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Watch That Backpack Load

Learn how to keep your child’s back safe

Appropriate backpack choices for keeping kids’ backs healthy

Most children rely on backpacks to carry books and supplies to and from school and activities. But a backpack that’s too heavy or doesn’t fit properly can cause harm.

“Children can hurt themselves by using poor posture to carry a heavy bag,” says chiropractor Deborah Gonzalez Alonso, DC, with Lehigh Valley Orthopedic Institute. “They may arch their back, bend forward, twist or lean to one side.”

These positions can change the spine’s alignment so its disks can’t absorb shock as they should. Backpacks can injure muscles and joints in the back, neck and shoulders, and can cause problems with posture. In rare cases, nerve damage can occur.

Choosing the right backpack

“The backpack should be at a comfortable weight. Weigh it on a scale. When full, it shouldn’t be more than 5% to 10% of your child’s body weight.” - Deborah Gonzalez Alonso, DC

Pick backpacks for your children that have the following traits:

  • Lightweight, but strong
  • Two wide, padded shoulder straps (not just one strap)
  • A padded back to protect against sharp objects inside the bag
  • A waist and chest strap to help keep the bag stable
  • Appropriately sized (isn’t wider than your child’s torso or hanging more than 4 inches below the waist)

Rolling backpacks

“A rolling backpack can be useful if your child is unable to carry a backpack,” Dr. Gonzalez Alonso says. “But a rolling pack can be hard to carry up stairs. It may also be hard to roll over bumpy ground or in congested hallways.”

The American Chiropractic Association recommends using rolling backpacks on a limited basis for students who are physically unable to carry a backpack. Rolling packs can clutter school hallways, resulting in dangerous trips and falls.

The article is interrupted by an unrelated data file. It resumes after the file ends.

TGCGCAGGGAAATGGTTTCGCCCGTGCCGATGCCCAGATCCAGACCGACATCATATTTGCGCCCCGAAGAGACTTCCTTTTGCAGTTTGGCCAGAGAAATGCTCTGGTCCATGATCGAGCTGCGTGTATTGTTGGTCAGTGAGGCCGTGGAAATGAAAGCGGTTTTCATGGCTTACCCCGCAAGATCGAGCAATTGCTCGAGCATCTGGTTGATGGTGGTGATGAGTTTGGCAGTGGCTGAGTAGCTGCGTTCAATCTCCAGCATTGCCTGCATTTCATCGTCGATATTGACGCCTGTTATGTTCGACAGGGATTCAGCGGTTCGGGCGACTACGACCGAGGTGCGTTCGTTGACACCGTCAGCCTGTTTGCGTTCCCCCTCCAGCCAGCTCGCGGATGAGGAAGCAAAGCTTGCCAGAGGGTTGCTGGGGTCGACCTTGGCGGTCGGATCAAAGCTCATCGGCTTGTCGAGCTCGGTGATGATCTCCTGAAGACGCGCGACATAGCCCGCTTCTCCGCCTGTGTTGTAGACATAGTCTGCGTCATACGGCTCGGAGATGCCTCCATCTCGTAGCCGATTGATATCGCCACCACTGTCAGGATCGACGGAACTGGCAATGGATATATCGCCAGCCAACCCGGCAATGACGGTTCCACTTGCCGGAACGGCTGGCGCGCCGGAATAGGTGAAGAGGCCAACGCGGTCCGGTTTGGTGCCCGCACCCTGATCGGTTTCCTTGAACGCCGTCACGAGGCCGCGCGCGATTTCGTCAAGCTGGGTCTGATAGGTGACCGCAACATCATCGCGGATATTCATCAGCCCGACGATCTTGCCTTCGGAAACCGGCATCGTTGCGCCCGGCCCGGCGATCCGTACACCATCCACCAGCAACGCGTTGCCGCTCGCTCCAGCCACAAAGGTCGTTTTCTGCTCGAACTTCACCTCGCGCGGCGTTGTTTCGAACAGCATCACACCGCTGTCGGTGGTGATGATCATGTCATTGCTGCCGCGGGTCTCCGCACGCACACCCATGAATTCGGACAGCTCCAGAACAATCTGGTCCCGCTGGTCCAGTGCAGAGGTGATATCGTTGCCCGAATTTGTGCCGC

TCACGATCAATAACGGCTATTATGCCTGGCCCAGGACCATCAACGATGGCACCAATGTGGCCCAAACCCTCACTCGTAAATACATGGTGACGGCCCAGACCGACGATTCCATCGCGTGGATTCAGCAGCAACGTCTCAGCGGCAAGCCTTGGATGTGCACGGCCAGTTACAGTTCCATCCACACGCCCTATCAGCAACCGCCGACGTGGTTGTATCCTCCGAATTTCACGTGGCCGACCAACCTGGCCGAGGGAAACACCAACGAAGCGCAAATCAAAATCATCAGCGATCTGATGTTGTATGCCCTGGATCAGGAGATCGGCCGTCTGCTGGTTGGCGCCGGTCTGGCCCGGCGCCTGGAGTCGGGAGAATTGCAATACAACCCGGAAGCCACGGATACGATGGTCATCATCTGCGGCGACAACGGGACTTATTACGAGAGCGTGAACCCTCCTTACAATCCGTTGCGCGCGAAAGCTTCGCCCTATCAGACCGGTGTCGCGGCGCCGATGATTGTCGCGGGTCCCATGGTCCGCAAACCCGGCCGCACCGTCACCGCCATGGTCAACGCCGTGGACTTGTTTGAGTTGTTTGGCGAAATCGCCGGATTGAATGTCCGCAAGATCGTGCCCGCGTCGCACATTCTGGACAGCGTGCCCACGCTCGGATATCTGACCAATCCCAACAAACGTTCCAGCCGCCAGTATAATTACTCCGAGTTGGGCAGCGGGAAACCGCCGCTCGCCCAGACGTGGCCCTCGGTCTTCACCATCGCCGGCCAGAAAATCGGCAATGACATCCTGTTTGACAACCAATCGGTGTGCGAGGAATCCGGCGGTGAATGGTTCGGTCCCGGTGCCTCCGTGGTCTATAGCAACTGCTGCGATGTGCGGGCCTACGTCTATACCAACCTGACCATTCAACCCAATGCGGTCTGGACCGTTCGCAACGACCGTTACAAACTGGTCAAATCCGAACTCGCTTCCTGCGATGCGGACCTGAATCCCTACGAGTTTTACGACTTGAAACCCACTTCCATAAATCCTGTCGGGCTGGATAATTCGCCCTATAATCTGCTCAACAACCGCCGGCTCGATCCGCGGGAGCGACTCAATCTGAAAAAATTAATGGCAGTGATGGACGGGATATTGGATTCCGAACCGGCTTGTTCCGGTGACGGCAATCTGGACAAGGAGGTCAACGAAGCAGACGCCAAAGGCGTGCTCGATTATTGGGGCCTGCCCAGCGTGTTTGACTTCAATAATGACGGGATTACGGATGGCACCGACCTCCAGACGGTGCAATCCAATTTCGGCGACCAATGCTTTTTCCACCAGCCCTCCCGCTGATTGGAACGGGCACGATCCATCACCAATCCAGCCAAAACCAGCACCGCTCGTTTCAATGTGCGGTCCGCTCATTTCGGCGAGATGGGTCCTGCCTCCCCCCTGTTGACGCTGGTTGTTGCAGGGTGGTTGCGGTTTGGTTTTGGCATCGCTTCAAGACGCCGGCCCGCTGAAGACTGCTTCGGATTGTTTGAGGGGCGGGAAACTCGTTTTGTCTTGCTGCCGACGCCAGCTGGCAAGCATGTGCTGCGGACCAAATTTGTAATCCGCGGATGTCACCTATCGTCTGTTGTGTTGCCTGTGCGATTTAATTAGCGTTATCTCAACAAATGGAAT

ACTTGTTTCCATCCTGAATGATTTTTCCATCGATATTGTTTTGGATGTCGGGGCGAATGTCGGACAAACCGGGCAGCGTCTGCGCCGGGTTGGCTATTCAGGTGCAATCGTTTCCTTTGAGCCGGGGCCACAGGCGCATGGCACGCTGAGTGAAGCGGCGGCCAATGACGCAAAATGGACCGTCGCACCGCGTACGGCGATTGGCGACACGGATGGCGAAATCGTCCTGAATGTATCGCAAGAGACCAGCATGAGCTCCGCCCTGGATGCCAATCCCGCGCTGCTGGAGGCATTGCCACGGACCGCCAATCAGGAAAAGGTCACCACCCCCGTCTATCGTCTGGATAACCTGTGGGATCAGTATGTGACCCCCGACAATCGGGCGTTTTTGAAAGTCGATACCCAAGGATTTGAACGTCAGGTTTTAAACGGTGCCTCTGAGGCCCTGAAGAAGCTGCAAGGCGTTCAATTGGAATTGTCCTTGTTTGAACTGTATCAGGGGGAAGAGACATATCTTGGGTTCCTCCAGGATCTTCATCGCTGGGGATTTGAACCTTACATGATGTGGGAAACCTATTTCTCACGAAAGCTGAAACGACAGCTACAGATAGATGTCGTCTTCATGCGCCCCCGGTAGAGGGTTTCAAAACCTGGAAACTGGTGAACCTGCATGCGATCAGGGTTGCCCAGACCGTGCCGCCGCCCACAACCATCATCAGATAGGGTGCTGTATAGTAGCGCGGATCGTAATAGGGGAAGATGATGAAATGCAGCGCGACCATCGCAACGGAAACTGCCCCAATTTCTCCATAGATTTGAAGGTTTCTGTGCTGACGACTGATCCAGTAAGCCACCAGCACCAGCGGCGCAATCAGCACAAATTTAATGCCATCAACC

“Think about how your child will need to use the bag,” Dr. Gonzalez Alonso says. “In some cases, it may not be the best choice.”

Wearing a backpack safely

Talk with your children about how to safely use a backpack. Help them adjust it. Teach them to:

  • Pack light. “Full backpacks should not exceed 10% of a child's own body weight,” Dr. Gonzalez Alonso says.
  • Organize the backpack well. Place the heavy items low toward the center of the backpack.
  • Only carry what’s needed. “Make sure your children know not to carry a whole day’s worth of books and supplies at once,” Dr. Gonzalez Alonso says. “Tell them to make trips to their locker during the day.”
  • Use care when putting on and taking off their backpacks. Children should avoid twisting too much. When picking up a heavy backpack, bend with both knees – not at the waist.
  • Use both shoulder straps. “This will help spread the weight and promote good posture. Tell your children not to use one strap on one shoulder,” Dr. Gonzalez Alonso says. “This makes the posture off-balance, leading to poor spine alignment.”
  • Place the backpack evenly in the middle of the back. The backpack should sit about 2 inches above the waist. This will help prevent awkward postures.
  • Tighten and loosen the straps as needed. The straps should be snug while wearing the pack. This helps hold the pack firmly to the body. Tell your children to loosen the straps before removing the pack. This makes it easier to take off.

If your child has pain

Talk with your child about any discomfort from the backpack. Watch your child put on and take off the backpack. If your child has pain or numbness in the arms or legs from the bag, talk with the school about ways to lighten the load. Make sure the school allows trips to lockers as needed. If the pain continues, talk with your child’s pediatrician.

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